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Under the Midnight Sun

(January 2006) posted on Mon Jan 09, 2006

The prospect of teaching Native American artists how to screen print led Andy MacDougall to Canada's Yupon Territory, a place known for its hidden treasures. Find out how the workshop he conducted helped these craftsmen strike gold of their own.


By Andy MacDougall

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The message came from the Society of Yukon Artists of Native Ancestry (SYANA), who asked if I'd be interested in putting on a week-long screen-printing course for ten of their best artists. All wood carvers, they would be a mix of some of the Yukon's most senior and talented First Nations artists and a selection of promising younger people from across the vast territory. The aim of the course would be to teach them how to transform their three-dimensional art into two dimensions and then to screen print limited-edition art prints and T-shirts and put images and drawings on other materials using their own original designs. The territorial government was very interested in helping the project and recognized it as a great opportunity to improve the native artists' marketability in galleries and gift shops throughout the region and stimulate the economy at the same time.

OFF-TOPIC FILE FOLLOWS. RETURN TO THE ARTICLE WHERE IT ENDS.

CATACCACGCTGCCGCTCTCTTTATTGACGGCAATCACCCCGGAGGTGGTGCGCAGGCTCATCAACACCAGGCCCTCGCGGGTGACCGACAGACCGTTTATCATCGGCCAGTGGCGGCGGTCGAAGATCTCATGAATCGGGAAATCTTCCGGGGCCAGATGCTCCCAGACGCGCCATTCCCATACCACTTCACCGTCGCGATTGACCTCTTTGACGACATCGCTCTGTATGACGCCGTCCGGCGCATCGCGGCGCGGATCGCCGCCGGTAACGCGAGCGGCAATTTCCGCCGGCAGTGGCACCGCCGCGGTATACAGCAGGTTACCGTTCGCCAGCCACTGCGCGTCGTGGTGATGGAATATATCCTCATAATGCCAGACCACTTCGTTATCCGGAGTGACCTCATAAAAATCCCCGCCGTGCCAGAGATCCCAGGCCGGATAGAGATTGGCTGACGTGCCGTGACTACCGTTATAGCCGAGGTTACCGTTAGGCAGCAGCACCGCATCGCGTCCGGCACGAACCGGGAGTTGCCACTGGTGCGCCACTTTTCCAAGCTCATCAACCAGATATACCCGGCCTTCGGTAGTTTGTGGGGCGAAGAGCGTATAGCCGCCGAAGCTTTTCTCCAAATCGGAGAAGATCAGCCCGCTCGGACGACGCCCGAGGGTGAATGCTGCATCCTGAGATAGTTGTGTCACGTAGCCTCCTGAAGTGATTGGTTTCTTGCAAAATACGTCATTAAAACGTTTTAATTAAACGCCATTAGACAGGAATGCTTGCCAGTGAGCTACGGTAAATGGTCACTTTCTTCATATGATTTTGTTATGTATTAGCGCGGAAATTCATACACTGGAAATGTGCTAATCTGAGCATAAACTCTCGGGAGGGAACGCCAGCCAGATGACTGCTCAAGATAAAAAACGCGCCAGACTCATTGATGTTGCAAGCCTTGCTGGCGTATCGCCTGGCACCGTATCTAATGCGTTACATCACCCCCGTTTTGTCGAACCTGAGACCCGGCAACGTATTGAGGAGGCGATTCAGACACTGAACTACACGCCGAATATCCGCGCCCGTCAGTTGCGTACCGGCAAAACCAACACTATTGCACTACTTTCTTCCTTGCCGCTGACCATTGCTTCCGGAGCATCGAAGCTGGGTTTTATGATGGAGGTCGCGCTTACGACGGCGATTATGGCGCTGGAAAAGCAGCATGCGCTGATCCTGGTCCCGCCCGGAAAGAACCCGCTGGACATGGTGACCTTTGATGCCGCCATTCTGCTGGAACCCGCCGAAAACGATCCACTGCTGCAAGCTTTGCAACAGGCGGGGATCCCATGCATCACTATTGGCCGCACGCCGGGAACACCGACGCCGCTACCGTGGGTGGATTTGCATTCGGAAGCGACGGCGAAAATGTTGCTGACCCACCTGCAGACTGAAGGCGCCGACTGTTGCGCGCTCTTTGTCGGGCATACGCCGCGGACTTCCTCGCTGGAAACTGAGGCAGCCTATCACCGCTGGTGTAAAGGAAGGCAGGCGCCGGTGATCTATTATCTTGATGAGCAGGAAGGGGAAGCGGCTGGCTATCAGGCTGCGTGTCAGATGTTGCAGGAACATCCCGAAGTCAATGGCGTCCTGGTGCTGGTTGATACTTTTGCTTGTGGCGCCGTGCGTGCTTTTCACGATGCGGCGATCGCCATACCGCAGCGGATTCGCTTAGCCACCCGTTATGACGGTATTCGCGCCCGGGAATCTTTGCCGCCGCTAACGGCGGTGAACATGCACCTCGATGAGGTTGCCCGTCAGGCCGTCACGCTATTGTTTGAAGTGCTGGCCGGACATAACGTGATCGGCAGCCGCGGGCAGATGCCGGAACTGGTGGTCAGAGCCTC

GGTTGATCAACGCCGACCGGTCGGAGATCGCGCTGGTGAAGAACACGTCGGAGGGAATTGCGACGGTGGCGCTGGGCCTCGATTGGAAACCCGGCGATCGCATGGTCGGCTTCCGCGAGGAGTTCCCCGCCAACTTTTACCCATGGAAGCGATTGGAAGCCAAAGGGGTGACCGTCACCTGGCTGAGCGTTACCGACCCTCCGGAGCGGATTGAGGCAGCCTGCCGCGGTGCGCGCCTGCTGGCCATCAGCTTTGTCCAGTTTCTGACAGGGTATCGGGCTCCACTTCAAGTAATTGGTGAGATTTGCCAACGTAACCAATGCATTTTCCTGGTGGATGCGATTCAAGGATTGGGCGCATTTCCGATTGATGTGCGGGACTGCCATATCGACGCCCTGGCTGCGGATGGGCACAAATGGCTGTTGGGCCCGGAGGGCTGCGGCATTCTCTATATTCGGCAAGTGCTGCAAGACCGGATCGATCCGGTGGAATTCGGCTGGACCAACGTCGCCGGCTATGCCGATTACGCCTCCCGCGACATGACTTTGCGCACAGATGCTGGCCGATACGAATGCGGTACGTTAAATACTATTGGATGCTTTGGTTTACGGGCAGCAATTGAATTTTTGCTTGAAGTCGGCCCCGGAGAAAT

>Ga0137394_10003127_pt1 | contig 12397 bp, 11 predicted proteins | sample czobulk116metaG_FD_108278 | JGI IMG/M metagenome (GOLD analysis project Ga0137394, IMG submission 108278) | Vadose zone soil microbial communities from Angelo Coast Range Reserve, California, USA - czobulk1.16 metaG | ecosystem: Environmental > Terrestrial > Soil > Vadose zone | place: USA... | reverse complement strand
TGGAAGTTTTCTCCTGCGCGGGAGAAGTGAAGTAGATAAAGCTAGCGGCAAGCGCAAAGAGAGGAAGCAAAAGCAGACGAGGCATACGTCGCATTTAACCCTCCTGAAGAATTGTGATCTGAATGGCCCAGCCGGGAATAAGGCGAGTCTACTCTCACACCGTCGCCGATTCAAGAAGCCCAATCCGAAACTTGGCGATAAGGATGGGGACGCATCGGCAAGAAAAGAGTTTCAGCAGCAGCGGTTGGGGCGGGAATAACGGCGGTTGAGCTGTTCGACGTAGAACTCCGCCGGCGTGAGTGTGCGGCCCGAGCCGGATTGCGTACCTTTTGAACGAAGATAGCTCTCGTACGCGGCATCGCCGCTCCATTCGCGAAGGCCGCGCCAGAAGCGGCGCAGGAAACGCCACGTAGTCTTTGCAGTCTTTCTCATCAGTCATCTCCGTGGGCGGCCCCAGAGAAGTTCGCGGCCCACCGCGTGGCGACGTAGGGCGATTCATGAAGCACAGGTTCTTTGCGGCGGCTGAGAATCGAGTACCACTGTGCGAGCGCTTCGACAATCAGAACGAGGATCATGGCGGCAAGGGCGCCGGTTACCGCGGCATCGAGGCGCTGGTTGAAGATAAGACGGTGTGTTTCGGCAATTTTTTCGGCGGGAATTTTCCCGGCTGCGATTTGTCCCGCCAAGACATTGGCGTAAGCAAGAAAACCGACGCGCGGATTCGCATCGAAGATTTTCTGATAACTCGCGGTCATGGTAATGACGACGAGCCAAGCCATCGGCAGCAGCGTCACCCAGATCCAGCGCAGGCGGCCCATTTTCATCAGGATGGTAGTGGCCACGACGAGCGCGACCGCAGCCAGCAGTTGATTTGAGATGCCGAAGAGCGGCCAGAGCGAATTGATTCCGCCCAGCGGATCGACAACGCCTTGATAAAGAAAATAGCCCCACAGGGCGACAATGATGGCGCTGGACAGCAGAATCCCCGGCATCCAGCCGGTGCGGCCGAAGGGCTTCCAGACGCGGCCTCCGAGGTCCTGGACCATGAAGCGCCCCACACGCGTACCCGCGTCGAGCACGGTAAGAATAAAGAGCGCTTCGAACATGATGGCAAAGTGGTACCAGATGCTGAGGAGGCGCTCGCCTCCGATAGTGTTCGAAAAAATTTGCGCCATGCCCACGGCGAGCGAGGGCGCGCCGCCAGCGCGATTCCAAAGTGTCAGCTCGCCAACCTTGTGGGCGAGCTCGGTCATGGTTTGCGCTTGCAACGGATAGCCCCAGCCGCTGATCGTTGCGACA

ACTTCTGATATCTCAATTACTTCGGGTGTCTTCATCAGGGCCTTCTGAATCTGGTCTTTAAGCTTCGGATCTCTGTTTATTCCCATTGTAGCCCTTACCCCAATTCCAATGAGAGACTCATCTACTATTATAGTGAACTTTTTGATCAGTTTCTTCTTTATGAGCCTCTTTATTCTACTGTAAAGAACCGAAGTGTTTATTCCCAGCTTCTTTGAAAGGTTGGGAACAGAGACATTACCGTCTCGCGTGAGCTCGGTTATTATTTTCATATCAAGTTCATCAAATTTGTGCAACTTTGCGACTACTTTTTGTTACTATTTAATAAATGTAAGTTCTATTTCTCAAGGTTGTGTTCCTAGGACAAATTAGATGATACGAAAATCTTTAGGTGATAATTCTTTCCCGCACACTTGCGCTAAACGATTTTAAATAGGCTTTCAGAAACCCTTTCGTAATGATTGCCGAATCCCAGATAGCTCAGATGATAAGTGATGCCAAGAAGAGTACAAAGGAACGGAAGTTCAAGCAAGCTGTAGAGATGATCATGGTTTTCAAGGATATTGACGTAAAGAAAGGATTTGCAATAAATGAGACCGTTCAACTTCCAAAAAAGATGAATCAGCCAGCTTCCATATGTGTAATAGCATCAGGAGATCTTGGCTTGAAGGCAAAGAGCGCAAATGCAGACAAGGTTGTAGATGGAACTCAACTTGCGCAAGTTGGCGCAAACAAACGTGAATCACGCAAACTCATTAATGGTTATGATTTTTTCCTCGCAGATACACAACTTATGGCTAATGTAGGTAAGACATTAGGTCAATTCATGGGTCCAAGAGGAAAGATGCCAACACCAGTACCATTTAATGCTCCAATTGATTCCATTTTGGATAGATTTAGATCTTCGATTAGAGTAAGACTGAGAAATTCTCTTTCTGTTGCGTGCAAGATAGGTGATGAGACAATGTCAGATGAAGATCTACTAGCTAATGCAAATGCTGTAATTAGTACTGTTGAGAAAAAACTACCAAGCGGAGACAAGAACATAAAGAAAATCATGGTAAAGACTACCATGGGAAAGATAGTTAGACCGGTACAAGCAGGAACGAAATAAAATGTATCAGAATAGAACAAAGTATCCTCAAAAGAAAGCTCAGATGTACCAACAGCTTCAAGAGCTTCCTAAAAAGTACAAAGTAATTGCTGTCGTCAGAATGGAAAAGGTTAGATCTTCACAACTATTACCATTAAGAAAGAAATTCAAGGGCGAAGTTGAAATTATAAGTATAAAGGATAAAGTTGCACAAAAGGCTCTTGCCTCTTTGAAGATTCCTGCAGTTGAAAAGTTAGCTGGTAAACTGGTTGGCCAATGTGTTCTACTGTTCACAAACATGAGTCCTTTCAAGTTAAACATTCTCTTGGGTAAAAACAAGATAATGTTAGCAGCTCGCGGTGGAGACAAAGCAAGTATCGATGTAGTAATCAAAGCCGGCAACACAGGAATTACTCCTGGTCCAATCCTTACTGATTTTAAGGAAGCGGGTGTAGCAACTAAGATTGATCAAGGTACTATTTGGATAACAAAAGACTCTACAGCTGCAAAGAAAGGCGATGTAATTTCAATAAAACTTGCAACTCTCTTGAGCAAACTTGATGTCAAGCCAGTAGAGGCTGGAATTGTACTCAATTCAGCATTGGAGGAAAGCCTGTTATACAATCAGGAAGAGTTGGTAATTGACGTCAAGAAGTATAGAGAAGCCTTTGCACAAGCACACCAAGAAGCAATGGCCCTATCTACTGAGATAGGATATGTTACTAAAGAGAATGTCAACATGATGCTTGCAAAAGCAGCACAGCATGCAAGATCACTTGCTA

The government identified a growing need to provide unique, locally made products at reasonable prices for the escalating tourism trade. The demand was there, but the products weren't. With their one-off masks and totem carvings retailing for $3000-$10,000, these carvers had only limited exposure to a small group of purchasers, and it often took months to finish a piece and complete a sale. Art prints and other screen-printed products would provide less expensive items to a wider group of people.

Helping people learn to make stuff with screen printing? I could get behind that, and I accepted the invitation as quickly as I could hit the reply button. The reality hit me later, when I started thinking about the logistics of actually doing it. Just like the prospectors of old, I would need to haul in all of the equipment and supplies to the far north. SYANA and the native artists who would be taking part showed a lot of enthusiasm, but there wasn't much in the way of a screen-printing studio or graphics supplies.


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